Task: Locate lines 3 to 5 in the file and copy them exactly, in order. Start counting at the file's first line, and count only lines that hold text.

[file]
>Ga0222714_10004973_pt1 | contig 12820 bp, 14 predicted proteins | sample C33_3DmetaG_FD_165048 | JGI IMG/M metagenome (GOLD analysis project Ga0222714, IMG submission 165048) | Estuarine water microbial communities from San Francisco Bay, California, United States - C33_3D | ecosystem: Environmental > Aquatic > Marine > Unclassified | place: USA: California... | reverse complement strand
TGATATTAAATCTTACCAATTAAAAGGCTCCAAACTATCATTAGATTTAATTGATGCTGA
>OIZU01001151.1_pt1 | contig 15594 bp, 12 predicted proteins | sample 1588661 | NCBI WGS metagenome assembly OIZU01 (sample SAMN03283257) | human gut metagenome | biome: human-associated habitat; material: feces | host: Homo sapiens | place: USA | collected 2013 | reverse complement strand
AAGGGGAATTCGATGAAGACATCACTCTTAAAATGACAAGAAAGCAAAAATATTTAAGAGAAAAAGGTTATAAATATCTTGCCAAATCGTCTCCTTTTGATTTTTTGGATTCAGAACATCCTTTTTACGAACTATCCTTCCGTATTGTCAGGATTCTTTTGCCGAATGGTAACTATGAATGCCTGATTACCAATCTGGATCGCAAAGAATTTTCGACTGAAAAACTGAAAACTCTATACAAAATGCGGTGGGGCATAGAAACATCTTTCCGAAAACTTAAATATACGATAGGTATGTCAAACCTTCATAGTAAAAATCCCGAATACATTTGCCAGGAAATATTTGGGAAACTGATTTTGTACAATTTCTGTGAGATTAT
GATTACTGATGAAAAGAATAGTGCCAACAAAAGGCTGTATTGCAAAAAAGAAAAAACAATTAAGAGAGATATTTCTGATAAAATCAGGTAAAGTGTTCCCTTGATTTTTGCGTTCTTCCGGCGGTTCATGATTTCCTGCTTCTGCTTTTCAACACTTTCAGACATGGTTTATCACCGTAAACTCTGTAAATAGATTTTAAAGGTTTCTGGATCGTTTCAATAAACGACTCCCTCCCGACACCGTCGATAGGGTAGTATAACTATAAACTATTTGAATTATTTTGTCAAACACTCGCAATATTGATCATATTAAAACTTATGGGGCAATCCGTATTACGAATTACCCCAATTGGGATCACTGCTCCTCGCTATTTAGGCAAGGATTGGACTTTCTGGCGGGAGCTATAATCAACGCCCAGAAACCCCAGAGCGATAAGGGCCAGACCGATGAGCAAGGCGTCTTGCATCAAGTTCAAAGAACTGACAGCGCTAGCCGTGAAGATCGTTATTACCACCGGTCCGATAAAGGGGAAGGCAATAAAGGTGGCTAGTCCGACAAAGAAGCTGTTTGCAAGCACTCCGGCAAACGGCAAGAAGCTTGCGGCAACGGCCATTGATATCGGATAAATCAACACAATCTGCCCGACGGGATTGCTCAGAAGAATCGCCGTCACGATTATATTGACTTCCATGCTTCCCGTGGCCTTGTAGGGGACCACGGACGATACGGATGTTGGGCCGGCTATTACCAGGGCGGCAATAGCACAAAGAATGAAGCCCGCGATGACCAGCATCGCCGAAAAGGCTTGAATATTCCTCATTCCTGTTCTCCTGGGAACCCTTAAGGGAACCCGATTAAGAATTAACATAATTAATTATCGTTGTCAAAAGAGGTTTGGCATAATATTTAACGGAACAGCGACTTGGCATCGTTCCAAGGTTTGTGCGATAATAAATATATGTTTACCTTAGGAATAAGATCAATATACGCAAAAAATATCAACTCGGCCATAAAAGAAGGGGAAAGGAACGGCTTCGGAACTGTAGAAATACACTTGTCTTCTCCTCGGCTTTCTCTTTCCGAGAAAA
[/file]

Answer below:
>OIZU01001151.1_pt1 | contig 15594 bp, 12 predicted proteins | sample 1588661 | NCBI WGS metagenome assembly OIZU01 (sample SAMN03283257) | human gut metagenome | biome: human-associated habitat; material: feces | host: Homo sapiens | place: USA | collected 2013 | reverse complement strand
AAGGGGAATTCGATGAAGACATCACTCTTAAAATGACAAGAAAGCAAAAATATTTAAGAGAAAAAGGTTATAAATATCTTGCCAAATCGTCTCCTTTTGATTTTTTGGATTCAGAACATCCTTTTTACGAACTATCCTTCCGTATTGTCAGGATTCTTTTGCCGAATGGTAACTATGAATGCCTGATTACCAATCTGGATCGCAAAGAATTTTCGACTGAAAAACTGAAAACTCTATACAAAATGCGGTGGGGCATAGAAACATCTTTCCGAAAACTTAAATATACGATAGGTATGTCAAACCTTCATAGTAAAAATCCCGAATACATTTGCCAGGAAATATTTGGGAAACTGATTTTGTACAATTTCTGTGAGATTAT
GATTACTGATGAAAAGAATAGTGCCAACAAAAGGCTGTATTGCAAAAAAGAAAAAACAATTAAGAGAGATATTTCTGATAAAATCAGGTAAAGTGTTCCCTTGATTTTTGCGTTCTTCCGGCGGTTCATGATTTCCTGCTTCTGCTTTTCAACACTTTCAGACATGGTTTATCACCGTAAACTCTGTAAATAGATTTTAAAGGTTTCTGGATCGTTTCAATAAACGACTCCCTCCCGACACCGTCGATAGGGTAGTATAACTATAAACTATTTGAATTATTTTGTCAAACACTCGCAATATTGATCATATTAAAACTTATGGGGCAATCCGTATTACGAATTACCCCAATTGGGATCACTGCTCCTCGCTATTTAGGCAAGGATTGGACTTTCTGGCGGGAGCTATAATCAACGCCCAGAAACCCCAGAGCGATAAGGGCCAGACCGATGAGCAAGGCGTCTTGCATCAAGTTCAAAGAACTGACAGCGCTAGCCGTGAAGATCGTTATTACCACCGGTCCGATAAAGGGGAAGGCAATAAAGGTGGCTAGTCCGACAAAGAAGCTGTTTGCAAGCACTCCGGCAAACGGCAAGAAGCTTGCGGCAACGGCCATTGATATCGGATAAATCAACACAATCTGCCCGACGGGATTGCTCAGAAGAATCGCCGTCACGATTATATTGACTTCCATGCTTCCCGTGGCCTTGTAGGGGACCACGGACGATACGGATGTTGGGCCGGCTATTACCAGGGCGGCAATAGCACAAAGAATGAAGCCCGCGATGACCAGCATCGCCGAAAAGGCTTGAATATTCCTCATTCCTGTTCTCCTGGGAACCCTTAAGGGAACCCGATTAAGAATTAACATAATTAATTATCGTTGTCAAAAGAGGTTTGGCATAATATTTAACGGAACAGCGACTTGGCATCGTTCCAAGGTTTGTGCGATAATAAATATATGTTTACCTTAGGAATAAGATCAATATACGCAAAAAATATCAACTCGGCCATAAAAGAAGGGGAAAGGAACGGCTTCGGAACTGTAGAAATACACTTGTCTTCTCCTCGGCTTTCTCTTTCCGAGAAAA